Blog  •  February 28, 2024

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How to Think About AI When You’re Planning an IPO

A lot has happened since the IPO surge of 2021. One of the most significant developments is the rise of Generative AI, a technology that can generate new content — everything from computer code to complex images to complete essays.

Companies planning to go public today have taken note. They want to know if this transformative new technology can help them get ready for a public offering. That was the topic of an excellent panel discussion at the recent 11th Annual IPO Summit, hosted at the New York Stock Exchange.

Moderated by Ranga Bodla, Vice President of Field Engagement and Marketing at NetSuite, the panel brought together DFIN Director of Strategy Justin Nowicki, Connor Group Managing Partner and AI Leader Jason Pikoos, and LinkSquares Founder and CEO Vishal Sunak. 

All the participants agreed that executives must learn about AI. “With Generative AI particularly,” Pikoos said, “you have to invest time to understand how it works, to play around with it a little bit to understand the breadth of ways that it can be used.”

Nevertheless, they advised executives planning an IPO to take a measured approach. Nowicki said, “My primary concern would be precision and accuracy. If we're asking an AI model for answers, are we getting the same answer every time we ask that model? And is that answer correct?”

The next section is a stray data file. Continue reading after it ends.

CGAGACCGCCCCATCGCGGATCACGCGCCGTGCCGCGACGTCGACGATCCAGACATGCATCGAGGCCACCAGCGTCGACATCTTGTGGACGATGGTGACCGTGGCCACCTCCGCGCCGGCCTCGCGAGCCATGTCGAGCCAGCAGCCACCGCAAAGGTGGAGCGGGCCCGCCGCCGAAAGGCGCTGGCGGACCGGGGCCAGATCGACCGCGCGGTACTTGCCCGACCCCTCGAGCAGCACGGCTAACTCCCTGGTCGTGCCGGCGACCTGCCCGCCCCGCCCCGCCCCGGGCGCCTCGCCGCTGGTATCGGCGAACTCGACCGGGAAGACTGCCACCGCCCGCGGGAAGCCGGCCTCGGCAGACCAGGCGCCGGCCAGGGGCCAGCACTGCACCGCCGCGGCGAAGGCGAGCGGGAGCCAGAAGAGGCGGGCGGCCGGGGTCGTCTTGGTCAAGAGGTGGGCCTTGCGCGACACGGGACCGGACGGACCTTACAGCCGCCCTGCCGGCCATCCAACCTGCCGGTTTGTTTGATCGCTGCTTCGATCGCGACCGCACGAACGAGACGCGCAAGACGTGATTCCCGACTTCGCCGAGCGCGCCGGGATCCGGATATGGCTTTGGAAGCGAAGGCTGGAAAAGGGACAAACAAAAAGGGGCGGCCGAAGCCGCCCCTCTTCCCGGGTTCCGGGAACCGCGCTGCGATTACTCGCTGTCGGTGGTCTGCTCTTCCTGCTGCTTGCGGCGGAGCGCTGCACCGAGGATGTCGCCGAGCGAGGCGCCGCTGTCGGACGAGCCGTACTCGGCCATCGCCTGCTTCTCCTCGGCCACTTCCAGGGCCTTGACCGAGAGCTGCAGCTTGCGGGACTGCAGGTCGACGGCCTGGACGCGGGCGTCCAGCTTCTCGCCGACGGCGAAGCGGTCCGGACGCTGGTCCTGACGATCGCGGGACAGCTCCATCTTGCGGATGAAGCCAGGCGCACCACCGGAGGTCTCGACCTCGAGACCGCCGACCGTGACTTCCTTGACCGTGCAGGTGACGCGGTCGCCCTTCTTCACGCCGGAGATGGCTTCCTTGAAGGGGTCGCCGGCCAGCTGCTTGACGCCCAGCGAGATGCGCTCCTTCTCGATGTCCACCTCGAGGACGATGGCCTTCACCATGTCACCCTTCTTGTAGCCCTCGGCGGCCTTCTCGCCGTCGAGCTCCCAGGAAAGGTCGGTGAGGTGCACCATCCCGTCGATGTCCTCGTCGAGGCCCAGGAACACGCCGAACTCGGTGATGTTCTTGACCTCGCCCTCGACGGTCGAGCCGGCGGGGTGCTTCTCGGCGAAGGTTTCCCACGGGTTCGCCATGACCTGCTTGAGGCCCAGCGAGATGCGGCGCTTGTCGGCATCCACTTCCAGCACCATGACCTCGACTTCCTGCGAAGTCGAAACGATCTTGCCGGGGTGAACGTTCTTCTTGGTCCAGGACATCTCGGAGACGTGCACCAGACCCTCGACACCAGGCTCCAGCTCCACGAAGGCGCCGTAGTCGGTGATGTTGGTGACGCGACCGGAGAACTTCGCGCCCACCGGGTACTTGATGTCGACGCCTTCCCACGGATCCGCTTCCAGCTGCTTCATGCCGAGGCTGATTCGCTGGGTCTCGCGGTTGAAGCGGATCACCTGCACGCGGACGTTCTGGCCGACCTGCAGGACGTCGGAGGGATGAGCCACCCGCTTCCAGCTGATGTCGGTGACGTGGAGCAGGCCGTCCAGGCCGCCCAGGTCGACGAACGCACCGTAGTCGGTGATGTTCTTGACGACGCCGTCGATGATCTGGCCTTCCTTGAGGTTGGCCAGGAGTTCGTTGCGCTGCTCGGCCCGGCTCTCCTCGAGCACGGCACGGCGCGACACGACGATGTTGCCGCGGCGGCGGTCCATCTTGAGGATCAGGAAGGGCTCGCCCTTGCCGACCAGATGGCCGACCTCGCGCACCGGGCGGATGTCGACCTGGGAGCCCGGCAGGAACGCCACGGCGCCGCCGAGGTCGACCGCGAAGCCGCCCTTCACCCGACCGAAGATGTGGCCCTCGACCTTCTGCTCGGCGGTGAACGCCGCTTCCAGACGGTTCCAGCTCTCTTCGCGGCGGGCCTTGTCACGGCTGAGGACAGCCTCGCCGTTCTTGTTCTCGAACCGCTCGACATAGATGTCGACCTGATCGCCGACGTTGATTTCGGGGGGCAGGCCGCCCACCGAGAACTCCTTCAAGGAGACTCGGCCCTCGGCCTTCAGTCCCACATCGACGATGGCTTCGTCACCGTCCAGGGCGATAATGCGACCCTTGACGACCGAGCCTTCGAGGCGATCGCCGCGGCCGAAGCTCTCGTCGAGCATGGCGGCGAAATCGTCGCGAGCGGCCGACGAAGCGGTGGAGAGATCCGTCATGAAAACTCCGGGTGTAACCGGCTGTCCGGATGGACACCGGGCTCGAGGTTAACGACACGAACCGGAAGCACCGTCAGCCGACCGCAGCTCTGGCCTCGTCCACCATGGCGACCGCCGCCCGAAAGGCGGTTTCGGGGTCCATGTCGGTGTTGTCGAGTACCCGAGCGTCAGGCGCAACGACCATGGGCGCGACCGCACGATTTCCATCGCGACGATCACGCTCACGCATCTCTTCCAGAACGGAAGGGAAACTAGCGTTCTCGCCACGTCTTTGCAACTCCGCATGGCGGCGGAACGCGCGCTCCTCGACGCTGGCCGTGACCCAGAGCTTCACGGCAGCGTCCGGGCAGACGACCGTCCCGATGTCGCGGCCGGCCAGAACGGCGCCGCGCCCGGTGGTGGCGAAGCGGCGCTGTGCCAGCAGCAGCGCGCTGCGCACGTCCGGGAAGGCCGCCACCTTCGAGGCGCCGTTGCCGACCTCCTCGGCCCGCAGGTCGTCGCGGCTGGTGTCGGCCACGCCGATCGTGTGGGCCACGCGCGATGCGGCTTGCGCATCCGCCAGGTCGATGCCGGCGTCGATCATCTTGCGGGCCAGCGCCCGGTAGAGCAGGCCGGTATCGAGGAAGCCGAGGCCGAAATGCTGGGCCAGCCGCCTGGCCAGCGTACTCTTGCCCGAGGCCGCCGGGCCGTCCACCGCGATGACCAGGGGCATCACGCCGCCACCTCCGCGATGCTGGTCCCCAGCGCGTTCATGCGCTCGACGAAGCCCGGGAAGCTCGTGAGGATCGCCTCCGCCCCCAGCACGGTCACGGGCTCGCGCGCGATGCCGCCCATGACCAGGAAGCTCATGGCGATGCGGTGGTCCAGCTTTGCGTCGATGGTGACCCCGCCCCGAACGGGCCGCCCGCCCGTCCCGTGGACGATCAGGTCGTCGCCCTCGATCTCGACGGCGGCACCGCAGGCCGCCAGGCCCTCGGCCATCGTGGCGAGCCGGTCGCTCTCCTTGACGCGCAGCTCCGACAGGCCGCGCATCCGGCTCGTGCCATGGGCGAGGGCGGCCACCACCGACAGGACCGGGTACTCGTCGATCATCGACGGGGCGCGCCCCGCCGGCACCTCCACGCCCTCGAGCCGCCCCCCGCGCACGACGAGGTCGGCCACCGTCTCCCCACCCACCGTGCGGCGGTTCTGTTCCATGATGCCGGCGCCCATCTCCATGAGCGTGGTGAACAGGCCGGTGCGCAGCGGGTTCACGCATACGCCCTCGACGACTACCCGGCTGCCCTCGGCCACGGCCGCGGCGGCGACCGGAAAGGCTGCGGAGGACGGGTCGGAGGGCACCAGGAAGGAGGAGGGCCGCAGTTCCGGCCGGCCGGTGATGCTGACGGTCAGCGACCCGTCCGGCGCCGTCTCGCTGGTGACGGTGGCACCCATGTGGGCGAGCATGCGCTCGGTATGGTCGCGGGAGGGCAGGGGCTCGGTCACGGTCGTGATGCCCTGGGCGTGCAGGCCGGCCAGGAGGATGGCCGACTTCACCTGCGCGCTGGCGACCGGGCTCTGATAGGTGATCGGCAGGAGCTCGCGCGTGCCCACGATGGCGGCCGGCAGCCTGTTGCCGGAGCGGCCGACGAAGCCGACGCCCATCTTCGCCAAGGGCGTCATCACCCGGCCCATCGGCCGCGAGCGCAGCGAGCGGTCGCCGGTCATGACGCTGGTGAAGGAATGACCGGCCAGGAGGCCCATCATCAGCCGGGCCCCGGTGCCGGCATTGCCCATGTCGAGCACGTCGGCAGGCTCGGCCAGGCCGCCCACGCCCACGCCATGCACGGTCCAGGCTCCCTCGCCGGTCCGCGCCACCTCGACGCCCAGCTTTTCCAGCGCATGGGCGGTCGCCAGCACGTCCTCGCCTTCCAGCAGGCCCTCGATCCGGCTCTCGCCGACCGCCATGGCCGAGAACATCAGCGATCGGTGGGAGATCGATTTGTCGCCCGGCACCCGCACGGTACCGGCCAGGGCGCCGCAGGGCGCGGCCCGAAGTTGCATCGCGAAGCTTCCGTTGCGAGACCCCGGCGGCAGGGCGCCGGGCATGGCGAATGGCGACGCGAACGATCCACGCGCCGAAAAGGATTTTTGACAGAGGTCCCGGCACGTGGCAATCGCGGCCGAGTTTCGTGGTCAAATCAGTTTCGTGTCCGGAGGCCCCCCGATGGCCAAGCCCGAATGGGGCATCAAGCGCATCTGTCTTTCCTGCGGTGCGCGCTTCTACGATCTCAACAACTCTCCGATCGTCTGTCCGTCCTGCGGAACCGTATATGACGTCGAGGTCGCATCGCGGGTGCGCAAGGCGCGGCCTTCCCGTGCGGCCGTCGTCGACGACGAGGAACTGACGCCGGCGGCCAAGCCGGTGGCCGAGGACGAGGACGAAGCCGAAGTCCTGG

He added, “We want not only repeatability when we're preparing for a very compliance-heavy process and the future of 10-K and 10-Q reporting. But we also need those answers to have a high degree of accuracy.”

The panelists factored time into the AI equation, noting that companies preparing a public offering have no shortage of tasks to complete and should make sure they are prioritizing the right things. According to Pikoos, once your company is close to going public, say, several months out, you should be careful about introducing AI, focusing instead on getting your financials in order and attending to other important due diligence activities. 

“If you have 18 months, 24 months, absolutely explore automation, explore ways to drive efficiency into your business,” Pikoos said, noting that AI has a wealth of interesting use cases.

That’s sound advice. Every business, even pre-IPO companies, should be at a minimum learning about AI; investigating how and where it might fit into company strategy. But the period immediately prior to an IPO is crunch time, when the company needs to be focused on the thousand tasks large and small that must be executed properly for a successful IPO.

DFIN works closely with many of these companies, so we see it first hand. Attention to detail matters. That’s why we provide solutions like ActiveDisclosure and Venue Virtual Data Room.

Businesses rely on ActiveDisclosure to build the financial reporting rigor necessary for increased quarterly disclosure requirements. Connecting to Excel source data, it automates the creation of privately held financial statements for shareholders and external stakeholders.

Venue Virtual Data Room allows for securely storing and sharing documents across teams, advisors, and other third parties. It demonstrates credibility, security consciousness, and deal readiness.

And when you’re preparing to go public, deal readiness is paramount. 

Craig Clay

Craig Clay

President, Global Capital Markets, DFIN